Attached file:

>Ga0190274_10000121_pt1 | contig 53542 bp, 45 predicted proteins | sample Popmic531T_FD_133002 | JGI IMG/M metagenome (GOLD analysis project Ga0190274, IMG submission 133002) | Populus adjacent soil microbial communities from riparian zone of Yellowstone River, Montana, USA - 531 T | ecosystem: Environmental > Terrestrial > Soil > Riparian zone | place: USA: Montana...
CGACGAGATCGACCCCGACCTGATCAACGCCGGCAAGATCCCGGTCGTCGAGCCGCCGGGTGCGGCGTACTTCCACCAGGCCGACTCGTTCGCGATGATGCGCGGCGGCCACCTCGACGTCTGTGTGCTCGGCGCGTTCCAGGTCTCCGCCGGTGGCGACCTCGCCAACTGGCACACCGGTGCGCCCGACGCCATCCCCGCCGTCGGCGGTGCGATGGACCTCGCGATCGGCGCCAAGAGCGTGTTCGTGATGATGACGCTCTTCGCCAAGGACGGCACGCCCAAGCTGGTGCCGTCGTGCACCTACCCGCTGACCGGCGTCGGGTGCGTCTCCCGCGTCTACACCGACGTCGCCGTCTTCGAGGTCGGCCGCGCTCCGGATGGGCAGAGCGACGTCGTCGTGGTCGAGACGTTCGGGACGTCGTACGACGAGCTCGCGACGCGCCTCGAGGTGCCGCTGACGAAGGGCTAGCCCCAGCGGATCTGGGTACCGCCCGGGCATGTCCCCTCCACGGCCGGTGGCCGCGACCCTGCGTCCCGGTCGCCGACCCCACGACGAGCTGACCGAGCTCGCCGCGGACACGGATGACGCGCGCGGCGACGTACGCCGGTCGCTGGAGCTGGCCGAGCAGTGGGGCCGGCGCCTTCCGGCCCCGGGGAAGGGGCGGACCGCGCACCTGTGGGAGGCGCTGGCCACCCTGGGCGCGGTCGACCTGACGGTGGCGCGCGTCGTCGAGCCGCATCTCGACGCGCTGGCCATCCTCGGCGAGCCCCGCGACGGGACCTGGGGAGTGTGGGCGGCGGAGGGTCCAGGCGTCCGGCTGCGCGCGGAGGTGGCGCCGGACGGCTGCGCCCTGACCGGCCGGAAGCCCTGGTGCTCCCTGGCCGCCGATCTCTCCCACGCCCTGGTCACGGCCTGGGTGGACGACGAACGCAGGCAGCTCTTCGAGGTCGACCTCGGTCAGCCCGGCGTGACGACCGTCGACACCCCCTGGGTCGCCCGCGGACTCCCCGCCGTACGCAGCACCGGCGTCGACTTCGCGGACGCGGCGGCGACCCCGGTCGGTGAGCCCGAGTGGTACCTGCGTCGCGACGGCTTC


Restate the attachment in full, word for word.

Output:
>Ga0190274_10000121_pt1 | contig 53542 bp, 45 predicted proteins | sample Popmic531T_FD_133002 | JGI IMG/M metagenome (GOLD analysis project Ga0190274, IMG submission 133002) | Populus adjacent soil microbial communities from riparian zone of Yellowstone River, Montana, USA - 531 T | ecosystem: Environmental > Terrestrial > Soil > Riparian zone | place: USA: Montana...
CGACGAGATCGACCCCGACCTGATCAACGCCGGCAAGATCCCGGTCGTCGAGCCGCCGGGTGCGGCGTACTTCCACCAGGCCGACTCGTTCGCGATGATGCGCGGCGGCCACCTCGACGTCTGTGTGCTCGGCGCGTTCCAGGTCTCCGCCGGTGGCGACCTCGCCAACTGGCACACCGGTGCGCCCGACGCCATCCCCGCCGTCGGCGGTGCGATGGACCTCGCGATCGGCGCCAAGAGCGTGTTCGTGATGATGACGCTCTTCGCCAAGGACGGCACGCCCAAGCTGGTGCCGTCGTGCACCTACCCGCTGACCGGCGTCGGGTGCGTCTCCCGCGTCTACACCGACGTCGCCGTCTTCGAGGTCGGCCGCGCTCCGGATGGGCAGAGCGACGTCGTCGTGGTCGAGACGTTCGGGACGTCGTACGACGAGCTCGCGACGCGCCTCGAGGTGCCGCTGACGAAGGGCTAGCCCCAGCGGATCTGGGTACCGCCCGGGCATGTCCCCTCCACGGCCGGTGGCCGCGACCCTGCGTCCCGGTCGCCGACCCCACGACGAGCTGACCGAGCTCGCCGCGGACACGGATGACGCGCGCGGCGACGTACGCCGGTCGCTGGAGCTGGCCGAGCAGTGGGGCCGGCGCCTTCCGGCCCCGGGGAAGGGGCGGACCGCGCACCTGTGGGAGGCGCTGGCCACCCTGGGCGCGGTCGACCTGACGGTGGCGCGCGTCGTCGAGCCGCATCTCGACGCGCTGGCCATCCTCGGCGAGCCCCGCGACGGGACCTGGGGAGTGTGGGCGGCGGAGGGTCCAGGCGTCCGGCTGCGCGCGGAGGTGGCGCCGGACGGCTGCGCCCTGACCGGCCGGAAGCCCTGGTGCTCCCTGGCCGCCGATCTCTCCCACGCCCTGGTCACGGCCTGGGTGGACGACGAACGCAGGCAGCTCTTCGAGGTCGACCTCGGTCAGCCCGGCGTGACGACCGTCGACACCCCCTGGGTCGCCCGCGGACTCCCCGCCGTACGCAGCACCGGCGTCGACTTCGCGGACGCGGCGGCGACCCCGGTCGGTGAGCCCGAGTGGTACCTGCGTCGCGACGGCTTC